The relationship between Meggie and Father Ralph gradually grows into one of mutual love and desire, but Ralph is ambitious and wants to climb the hierarchy within the church. When offered the choice by Mary Carson to attain power and standing within the church or let Paddy’s family inherit what was rightfully theirs and stay in Australia with Meggie, he chooses the church. This fateful decision effectively destroys his life as it creates a legacy of mental torment. It also damages Meggie’s life as she marries a selfish man because he strongly physically resembles Father Ralph. I am not saying it destroyed her life as she had a lovely daughter, Justine, with her husband, Luke O’Neil, and also has a love child with Father Ralph, although the identify of Dane’s father is her secret for many years and he is generally believed to be Luke’s son.

This is a story of how the wrong choices and selfish desires can destroy a man’s life and the lives of those around him. It is a sad tale, but not tragic, as Meggie does have her children.

It was interesting to re-read this book at this particular time when fires are rampaging through Australia. This book describes a terrible bush fire which claims the lives of both Meggie’s father and one of her brothers. There are other losses experiences by Fee and Meggie as they both loose Meggie’s younger brother, Hal, who dies of a respiratory ailment as a small child. His loss devastates Meggie who has been his primary caregiver. Fee looses her son, Frank, for most of the book, but he does return to her towards the end. Meggie also suffers other losses, but you will need to read this book for yourself to discover what those are.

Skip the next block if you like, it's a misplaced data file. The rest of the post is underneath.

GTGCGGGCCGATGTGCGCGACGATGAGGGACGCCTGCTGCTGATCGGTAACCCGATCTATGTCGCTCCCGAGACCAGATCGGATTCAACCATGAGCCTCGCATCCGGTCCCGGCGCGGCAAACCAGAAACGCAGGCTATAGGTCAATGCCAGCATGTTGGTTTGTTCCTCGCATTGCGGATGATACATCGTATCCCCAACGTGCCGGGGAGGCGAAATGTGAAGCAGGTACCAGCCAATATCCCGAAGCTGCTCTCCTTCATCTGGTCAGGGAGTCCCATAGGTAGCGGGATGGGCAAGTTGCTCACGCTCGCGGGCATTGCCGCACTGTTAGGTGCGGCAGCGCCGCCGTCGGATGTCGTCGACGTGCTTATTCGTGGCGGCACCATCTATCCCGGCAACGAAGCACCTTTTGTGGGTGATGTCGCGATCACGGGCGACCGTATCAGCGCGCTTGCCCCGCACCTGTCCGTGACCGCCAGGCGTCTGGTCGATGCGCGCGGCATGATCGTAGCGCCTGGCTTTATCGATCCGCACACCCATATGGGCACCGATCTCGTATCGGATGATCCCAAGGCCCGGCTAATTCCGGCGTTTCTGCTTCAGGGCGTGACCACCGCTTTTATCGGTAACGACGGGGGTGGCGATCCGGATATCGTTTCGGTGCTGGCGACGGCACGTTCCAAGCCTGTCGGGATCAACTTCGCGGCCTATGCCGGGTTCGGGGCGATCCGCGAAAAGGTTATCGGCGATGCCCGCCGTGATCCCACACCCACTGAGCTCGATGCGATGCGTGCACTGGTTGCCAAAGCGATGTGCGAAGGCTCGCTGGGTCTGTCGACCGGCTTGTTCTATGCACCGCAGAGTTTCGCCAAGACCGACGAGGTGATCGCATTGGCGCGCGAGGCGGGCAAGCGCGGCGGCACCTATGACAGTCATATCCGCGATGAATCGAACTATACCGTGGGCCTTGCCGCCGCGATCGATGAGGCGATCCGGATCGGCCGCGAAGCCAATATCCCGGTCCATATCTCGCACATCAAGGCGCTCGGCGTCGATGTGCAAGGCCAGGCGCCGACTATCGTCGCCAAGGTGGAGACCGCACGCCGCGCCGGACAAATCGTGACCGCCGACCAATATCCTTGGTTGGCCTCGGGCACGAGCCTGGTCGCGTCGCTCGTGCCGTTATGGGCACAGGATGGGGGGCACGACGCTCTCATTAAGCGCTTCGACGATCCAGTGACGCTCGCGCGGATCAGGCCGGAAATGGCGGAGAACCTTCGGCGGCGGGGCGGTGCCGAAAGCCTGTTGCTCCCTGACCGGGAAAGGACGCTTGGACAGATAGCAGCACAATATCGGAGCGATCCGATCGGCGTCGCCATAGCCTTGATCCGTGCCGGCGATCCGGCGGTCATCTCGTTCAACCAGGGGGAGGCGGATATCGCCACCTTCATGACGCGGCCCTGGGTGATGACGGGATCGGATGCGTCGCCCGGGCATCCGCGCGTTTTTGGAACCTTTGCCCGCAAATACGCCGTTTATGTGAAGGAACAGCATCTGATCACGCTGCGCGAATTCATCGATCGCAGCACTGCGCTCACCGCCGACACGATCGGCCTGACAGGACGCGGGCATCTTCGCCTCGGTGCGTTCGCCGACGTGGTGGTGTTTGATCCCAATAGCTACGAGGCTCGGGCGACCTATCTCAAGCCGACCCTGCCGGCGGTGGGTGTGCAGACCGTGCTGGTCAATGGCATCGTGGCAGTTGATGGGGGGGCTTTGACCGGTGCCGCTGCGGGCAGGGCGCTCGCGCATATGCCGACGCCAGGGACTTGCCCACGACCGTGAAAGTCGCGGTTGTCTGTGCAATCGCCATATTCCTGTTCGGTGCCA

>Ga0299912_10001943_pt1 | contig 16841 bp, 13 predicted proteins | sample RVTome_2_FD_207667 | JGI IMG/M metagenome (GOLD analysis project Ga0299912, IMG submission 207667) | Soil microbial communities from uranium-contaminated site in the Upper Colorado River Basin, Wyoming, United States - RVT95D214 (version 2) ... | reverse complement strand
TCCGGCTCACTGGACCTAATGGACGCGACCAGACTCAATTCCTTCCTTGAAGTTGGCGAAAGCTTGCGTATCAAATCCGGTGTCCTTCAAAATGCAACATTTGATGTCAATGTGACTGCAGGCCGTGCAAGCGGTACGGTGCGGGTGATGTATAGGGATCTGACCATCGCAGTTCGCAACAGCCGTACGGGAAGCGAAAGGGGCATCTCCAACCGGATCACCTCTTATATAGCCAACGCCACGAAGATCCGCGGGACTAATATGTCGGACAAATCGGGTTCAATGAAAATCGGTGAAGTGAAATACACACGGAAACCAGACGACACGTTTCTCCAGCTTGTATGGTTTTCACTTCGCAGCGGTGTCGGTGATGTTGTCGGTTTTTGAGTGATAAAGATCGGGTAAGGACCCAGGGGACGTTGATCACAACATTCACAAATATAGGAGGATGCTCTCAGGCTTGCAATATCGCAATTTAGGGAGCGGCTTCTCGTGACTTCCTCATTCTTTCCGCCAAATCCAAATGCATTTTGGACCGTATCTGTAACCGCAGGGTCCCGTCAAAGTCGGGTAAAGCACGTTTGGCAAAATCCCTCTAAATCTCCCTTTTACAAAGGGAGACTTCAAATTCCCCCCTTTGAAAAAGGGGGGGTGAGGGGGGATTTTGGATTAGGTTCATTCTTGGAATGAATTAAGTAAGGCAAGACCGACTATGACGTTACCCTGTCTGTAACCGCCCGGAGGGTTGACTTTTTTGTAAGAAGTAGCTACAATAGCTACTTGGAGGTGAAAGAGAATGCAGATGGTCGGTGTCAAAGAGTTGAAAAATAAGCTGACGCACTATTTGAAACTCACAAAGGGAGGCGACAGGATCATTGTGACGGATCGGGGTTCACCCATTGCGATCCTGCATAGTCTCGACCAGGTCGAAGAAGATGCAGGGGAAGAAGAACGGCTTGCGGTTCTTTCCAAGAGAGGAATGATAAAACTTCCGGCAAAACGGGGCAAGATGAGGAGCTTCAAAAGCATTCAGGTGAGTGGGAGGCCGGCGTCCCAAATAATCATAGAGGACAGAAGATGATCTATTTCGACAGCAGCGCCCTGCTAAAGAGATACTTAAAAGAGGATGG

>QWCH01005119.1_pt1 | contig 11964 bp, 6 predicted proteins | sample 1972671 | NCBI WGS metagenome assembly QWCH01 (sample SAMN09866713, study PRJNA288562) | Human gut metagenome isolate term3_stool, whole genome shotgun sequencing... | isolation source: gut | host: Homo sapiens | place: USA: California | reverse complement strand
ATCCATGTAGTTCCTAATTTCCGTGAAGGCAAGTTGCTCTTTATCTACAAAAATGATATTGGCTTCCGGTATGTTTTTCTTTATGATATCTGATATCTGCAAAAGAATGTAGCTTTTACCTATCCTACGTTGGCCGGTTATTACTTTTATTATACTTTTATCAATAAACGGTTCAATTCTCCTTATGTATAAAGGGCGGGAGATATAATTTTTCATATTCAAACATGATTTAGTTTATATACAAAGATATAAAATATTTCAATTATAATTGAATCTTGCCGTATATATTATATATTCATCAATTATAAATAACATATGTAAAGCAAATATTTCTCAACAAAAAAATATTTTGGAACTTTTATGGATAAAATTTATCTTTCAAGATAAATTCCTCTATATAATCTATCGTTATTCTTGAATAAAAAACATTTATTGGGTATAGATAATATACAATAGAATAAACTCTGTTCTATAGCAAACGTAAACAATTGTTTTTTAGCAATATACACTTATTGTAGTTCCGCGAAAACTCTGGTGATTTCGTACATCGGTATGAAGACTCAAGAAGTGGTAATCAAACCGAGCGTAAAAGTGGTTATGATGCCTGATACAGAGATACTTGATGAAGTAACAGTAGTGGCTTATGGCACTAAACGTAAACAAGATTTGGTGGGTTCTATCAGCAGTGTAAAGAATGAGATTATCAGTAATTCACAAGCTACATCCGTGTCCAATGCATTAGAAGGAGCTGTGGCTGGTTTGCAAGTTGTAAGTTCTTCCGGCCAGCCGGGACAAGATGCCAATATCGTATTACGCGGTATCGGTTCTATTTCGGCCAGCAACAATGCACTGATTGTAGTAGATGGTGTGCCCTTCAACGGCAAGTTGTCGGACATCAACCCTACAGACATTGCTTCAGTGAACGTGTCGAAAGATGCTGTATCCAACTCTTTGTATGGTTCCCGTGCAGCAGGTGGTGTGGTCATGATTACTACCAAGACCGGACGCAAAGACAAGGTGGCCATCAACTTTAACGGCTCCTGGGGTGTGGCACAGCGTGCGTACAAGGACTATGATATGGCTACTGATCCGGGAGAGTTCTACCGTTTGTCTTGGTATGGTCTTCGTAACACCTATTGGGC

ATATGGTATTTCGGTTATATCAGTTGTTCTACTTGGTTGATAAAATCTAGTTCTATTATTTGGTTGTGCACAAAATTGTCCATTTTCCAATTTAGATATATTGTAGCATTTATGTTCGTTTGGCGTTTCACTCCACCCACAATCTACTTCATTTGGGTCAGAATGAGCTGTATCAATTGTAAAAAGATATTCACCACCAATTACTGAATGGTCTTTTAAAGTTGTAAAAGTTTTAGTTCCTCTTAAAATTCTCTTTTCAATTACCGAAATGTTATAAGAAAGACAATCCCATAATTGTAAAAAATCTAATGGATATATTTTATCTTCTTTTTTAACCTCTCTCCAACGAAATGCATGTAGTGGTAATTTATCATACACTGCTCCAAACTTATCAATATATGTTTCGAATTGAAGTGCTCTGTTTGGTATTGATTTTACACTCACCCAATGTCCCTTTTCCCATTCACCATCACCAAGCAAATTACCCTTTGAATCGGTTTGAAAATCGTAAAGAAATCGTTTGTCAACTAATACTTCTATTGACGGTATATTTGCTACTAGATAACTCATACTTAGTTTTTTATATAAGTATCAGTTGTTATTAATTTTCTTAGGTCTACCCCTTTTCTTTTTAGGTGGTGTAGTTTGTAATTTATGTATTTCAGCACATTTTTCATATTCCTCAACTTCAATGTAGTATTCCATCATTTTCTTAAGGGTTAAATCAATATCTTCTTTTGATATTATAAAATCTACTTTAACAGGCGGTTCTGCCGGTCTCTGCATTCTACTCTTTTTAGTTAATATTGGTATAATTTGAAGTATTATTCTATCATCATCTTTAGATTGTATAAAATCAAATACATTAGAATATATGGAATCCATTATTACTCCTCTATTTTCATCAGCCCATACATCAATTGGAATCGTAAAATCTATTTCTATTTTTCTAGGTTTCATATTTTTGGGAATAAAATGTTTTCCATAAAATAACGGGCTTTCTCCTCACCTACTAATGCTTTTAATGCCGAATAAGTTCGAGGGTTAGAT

The losses suffered by both Fee and Meggie are redeemed in the end through the culmination of a love affair between her daughter and the man she loves so the book ends on a happy note.

Purchase The Thorn Birds

Other

Through the Nethergate is going a book tour starting today. Here are the tour details if you would like to learn a bit more about this book:

TOUR PARTICIPANTS

January 15 – FUONLYKNEW – SPOTLIGHT

January 15 – Brooke Blogs – GUEST POST

January 16 – MJB Reviewers – SPOTLIGHT